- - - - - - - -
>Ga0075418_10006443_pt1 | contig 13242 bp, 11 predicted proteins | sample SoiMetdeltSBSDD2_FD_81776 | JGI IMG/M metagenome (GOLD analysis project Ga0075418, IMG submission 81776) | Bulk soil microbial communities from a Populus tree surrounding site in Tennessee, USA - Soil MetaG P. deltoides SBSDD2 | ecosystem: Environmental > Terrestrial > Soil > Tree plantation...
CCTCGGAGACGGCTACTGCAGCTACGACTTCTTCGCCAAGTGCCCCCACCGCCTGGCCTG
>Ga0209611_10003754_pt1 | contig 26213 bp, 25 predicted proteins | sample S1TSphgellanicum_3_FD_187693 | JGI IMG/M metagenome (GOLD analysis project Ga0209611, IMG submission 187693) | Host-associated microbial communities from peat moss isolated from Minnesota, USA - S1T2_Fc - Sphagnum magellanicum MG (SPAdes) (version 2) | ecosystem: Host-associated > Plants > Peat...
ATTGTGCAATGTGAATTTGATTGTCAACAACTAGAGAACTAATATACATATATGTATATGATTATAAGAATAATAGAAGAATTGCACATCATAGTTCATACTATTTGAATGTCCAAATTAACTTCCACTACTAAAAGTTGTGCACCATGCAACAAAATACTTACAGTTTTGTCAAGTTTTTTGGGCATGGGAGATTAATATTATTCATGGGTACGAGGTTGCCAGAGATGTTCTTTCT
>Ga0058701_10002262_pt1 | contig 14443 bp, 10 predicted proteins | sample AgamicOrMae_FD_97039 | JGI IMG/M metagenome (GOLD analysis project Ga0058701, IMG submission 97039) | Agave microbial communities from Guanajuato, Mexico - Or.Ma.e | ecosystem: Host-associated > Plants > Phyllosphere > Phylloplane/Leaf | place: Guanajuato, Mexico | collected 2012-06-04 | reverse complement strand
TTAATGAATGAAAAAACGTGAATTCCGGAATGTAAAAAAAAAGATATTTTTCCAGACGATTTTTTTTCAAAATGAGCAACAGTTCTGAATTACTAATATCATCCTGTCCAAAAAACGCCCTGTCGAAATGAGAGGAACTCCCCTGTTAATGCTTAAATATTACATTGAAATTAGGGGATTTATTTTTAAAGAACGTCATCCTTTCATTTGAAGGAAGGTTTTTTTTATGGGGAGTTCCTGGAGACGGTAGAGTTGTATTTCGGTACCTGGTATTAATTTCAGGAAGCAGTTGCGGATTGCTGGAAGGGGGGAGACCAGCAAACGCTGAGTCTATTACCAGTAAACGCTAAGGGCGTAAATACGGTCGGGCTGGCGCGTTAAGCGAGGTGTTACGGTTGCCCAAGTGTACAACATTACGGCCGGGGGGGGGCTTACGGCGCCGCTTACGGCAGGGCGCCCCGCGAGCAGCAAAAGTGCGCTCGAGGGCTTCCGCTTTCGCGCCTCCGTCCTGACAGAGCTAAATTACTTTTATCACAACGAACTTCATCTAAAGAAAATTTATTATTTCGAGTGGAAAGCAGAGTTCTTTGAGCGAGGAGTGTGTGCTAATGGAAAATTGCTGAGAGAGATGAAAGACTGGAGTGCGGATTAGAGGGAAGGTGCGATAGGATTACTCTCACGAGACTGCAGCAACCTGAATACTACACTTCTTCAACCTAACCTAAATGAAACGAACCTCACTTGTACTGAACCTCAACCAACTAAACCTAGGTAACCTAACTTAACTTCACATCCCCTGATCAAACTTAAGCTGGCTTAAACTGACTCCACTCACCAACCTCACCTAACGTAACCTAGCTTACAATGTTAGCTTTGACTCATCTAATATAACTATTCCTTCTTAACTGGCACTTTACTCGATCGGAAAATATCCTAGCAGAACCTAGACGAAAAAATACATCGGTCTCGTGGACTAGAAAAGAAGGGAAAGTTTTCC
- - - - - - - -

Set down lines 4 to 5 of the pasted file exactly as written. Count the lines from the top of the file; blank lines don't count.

ATTGTGCAATGTGAATTTGATTGTCAACAACTAGAGAACTAATATACATATATGTATATGATTATAAGAATAATAGAAGAATTGCACATCATAGTTCATACTATTTGAATGTCCAAATTAACTTCCACTACTAAAAGTTGTGCACCATGCAACAAAATACTTACAGTTTTGTCAAGTTTTTTGGGCATGGGAGATTAATATTATTCATGGGTACGAGGTTGCCAGAGATGTTCTTTCT
>Ga0058701_10002262_pt1 | contig 14443 bp, 10 predicted proteins | sample AgamicOrMae_FD_97039 | JGI IMG/M metagenome (GOLD analysis project Ga0058701, IMG submission 97039) | Agave microbial communities from Guanajuato, Mexico - Or.Ma.e | ecosystem: Host-associated > Plants > Phyllosphere > Phylloplane/Leaf | place: Guanajuato, Mexico | collected 2012-06-04 | reverse complement strand